Canals, bicycles, museums, cheeses, cafés, and need I even mention tulips or the infamous Red Light District! These are just some of the images that the mere mention of Amsterdam conjures up. Amsterdam has been largely painted as a tourist destination for adults, but in reality, it is also a family-oriented city with numerous activities for children. With the endless waterways, welcoming residents, delicious food and lush green landscape Amsterdam quickly cemented a place in my heart as a city that will remain special forever.
For me, Amsterdam was also a refreshing ride back to childhood as it reminded me of the city I lived in as a child. I grew up in Bangalore, which was then one of the most green and beautiful cities in Southern India. Lots of trees, shady boulevards, vast expanses of gardens and parks and a plethora of playgrounds adorned the city. Of course, this was before the technology revolution took over and the city is now known for its potholes, traffic and rapidly developing skyline.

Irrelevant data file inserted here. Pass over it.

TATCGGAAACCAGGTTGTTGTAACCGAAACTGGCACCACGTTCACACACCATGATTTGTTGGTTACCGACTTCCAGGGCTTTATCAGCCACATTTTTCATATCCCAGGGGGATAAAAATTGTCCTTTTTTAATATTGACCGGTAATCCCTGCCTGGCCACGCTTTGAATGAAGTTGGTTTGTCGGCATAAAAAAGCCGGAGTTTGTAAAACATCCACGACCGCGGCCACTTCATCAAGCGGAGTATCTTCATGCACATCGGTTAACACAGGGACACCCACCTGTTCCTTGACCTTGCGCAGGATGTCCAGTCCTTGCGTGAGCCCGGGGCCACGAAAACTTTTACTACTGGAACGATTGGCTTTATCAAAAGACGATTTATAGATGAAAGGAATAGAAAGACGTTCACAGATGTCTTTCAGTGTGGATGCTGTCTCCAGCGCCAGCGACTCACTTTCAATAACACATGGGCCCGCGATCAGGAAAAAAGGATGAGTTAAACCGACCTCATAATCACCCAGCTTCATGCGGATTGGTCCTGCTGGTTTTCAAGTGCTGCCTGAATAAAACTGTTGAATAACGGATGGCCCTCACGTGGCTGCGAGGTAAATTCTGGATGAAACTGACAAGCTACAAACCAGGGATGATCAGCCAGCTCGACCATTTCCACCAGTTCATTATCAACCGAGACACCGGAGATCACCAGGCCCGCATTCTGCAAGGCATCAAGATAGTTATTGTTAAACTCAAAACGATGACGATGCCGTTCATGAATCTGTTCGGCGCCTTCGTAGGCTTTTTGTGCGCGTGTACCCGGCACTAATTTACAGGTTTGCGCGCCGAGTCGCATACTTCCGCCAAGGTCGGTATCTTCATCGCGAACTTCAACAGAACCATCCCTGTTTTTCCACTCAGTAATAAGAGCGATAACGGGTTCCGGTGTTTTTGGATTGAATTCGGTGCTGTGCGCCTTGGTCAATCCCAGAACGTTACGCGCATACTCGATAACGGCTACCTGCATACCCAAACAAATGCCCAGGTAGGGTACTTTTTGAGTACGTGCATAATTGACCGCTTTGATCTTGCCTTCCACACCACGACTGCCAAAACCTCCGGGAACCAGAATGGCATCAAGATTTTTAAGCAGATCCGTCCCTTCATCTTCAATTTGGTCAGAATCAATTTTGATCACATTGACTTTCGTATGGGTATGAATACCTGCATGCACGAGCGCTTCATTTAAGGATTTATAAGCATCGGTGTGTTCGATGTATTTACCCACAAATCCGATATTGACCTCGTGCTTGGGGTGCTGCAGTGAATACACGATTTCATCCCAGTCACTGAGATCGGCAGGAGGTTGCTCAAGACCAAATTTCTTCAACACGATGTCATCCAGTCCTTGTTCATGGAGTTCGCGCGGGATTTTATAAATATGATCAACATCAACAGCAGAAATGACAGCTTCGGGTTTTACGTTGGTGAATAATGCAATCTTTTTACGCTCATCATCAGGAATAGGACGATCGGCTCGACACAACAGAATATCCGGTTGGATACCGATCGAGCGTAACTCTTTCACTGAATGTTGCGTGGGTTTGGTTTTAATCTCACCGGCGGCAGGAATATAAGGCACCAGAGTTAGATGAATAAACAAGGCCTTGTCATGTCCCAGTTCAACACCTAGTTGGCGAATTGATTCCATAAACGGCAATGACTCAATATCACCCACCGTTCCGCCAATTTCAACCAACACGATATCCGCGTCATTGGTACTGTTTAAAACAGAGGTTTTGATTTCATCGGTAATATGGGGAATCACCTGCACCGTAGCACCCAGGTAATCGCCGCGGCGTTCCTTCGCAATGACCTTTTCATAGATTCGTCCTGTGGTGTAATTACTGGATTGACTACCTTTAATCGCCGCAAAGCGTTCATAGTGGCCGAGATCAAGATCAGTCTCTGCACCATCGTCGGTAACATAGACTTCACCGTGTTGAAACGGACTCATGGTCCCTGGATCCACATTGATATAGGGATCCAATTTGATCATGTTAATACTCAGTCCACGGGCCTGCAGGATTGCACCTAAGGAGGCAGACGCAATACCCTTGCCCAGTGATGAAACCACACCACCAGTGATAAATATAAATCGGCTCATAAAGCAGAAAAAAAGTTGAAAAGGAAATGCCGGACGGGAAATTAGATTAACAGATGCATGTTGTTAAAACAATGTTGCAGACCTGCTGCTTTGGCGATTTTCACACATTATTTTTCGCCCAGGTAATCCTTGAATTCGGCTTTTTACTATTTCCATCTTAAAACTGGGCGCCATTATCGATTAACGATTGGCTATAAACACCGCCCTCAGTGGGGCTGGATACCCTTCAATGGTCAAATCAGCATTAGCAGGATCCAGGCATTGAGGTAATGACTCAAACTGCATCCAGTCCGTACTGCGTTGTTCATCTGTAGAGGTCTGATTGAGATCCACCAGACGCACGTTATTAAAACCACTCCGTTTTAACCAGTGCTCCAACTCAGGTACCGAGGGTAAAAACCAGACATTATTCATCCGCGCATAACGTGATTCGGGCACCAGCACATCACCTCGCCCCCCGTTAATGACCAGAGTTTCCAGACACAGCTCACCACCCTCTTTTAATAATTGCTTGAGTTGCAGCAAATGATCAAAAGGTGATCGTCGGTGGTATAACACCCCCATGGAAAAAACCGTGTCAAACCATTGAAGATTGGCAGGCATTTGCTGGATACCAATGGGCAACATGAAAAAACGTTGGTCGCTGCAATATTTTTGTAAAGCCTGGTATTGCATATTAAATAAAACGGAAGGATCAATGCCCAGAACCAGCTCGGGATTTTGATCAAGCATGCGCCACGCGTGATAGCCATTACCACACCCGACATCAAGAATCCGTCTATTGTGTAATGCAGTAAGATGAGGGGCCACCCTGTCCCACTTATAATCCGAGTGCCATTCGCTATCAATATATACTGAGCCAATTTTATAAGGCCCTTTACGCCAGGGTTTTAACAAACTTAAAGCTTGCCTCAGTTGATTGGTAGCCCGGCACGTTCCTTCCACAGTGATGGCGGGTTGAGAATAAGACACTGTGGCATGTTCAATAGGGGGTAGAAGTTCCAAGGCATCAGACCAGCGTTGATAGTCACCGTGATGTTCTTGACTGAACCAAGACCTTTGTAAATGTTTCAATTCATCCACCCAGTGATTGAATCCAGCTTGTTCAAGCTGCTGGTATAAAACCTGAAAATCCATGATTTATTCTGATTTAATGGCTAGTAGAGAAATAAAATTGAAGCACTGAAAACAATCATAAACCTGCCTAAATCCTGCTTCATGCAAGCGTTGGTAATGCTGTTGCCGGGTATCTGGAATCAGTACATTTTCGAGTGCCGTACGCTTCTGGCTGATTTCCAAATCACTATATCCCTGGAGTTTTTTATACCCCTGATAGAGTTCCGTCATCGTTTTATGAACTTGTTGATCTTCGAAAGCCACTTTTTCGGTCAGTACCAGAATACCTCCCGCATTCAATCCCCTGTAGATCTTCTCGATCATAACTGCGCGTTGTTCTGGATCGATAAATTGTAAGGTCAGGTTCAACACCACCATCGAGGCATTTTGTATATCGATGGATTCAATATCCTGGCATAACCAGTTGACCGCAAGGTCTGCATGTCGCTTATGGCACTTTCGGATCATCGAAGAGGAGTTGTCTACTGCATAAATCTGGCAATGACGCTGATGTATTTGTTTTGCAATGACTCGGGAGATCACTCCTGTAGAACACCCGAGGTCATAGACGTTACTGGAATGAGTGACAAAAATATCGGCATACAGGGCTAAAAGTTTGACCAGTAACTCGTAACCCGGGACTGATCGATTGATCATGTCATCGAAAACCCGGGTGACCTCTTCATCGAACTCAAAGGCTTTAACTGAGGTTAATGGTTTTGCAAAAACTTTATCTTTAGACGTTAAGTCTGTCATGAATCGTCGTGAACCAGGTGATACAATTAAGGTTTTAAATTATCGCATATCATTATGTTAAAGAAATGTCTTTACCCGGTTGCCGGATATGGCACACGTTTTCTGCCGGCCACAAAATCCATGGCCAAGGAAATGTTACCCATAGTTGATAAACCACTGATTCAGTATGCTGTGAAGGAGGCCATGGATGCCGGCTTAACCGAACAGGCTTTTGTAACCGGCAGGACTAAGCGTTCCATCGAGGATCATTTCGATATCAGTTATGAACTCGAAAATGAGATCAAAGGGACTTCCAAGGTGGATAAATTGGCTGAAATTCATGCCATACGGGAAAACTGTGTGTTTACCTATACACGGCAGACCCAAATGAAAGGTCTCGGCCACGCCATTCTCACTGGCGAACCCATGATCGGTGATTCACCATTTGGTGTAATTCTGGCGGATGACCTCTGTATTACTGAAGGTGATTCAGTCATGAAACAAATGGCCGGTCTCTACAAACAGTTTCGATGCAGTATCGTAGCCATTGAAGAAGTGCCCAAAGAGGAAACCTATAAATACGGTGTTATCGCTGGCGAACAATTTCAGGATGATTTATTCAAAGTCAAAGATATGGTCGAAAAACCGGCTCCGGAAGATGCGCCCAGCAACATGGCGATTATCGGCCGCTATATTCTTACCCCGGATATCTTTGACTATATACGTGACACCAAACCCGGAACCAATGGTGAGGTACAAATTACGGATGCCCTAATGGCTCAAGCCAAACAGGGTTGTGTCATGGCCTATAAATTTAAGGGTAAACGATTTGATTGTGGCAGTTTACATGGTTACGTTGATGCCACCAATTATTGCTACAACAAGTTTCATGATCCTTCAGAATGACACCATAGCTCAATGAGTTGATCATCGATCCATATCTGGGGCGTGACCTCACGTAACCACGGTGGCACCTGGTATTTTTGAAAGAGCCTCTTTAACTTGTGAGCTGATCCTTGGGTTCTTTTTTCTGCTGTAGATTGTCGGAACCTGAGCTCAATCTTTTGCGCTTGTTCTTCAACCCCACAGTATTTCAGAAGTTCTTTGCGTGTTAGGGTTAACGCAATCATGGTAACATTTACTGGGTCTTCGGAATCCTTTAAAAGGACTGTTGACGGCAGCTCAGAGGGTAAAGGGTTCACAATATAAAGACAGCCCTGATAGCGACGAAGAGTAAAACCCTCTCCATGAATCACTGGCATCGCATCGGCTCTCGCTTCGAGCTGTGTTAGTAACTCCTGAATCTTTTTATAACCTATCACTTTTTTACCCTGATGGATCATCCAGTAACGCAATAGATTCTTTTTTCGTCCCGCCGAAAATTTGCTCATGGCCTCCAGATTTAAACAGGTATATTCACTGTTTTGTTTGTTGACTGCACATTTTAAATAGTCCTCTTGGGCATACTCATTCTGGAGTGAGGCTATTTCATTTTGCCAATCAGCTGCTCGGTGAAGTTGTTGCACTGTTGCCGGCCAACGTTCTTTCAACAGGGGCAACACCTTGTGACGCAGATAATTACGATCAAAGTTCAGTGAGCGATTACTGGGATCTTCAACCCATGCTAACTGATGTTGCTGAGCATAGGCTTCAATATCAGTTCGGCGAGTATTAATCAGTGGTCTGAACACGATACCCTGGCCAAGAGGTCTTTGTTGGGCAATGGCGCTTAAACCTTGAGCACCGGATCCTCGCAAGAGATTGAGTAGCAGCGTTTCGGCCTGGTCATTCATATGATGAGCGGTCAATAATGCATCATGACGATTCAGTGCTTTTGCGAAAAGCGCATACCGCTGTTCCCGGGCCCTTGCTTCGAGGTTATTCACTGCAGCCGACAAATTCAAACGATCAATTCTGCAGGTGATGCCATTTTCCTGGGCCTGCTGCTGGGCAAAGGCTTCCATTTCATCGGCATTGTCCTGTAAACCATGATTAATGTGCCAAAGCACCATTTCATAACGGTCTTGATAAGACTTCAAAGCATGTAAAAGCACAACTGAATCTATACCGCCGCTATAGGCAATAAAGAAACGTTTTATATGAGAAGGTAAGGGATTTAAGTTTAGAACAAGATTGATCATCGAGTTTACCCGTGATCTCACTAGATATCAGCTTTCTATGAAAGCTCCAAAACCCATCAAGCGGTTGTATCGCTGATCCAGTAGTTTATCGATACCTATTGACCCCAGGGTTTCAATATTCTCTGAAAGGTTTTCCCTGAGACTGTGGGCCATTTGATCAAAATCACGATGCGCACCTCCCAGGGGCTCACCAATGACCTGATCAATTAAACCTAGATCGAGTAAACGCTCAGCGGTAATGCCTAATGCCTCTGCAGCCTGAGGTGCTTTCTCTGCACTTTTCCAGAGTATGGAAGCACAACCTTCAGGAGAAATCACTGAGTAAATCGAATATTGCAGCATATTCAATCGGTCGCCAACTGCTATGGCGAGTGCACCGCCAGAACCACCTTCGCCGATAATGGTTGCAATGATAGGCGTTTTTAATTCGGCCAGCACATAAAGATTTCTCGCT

Fortunately, Amsterdam continues to retain its beautiful green side and children there have more to life than malls, indoor play areas and gadgets to keep them company.
Our recent family holiday to Amsterdam with our 4-year-old daughter was as close to perfect as can be, we loved every single day that we spent in the amazing city. Here are some of my top picks on what to do as a family, starting with the most kid-friendly and hence, my daughter’s favourites.
Amsterdam with Kids: Top Things to Do on a Family Holiday
Amsterdam’s version of NYC’s Central Park, this large park is set amidst the beautiful canals and historic buildings. It’s a great place for the kids to expend their energy and a perfect spot for you to get your caffeine and O2 fix. A large wading pool, a gigantic playground with wooden tree huts and swinging rope bridges, it can keep the kids engaged for hours. Check the schedule for open air shows that are held on certain days of the week during summer.
2. River Cruise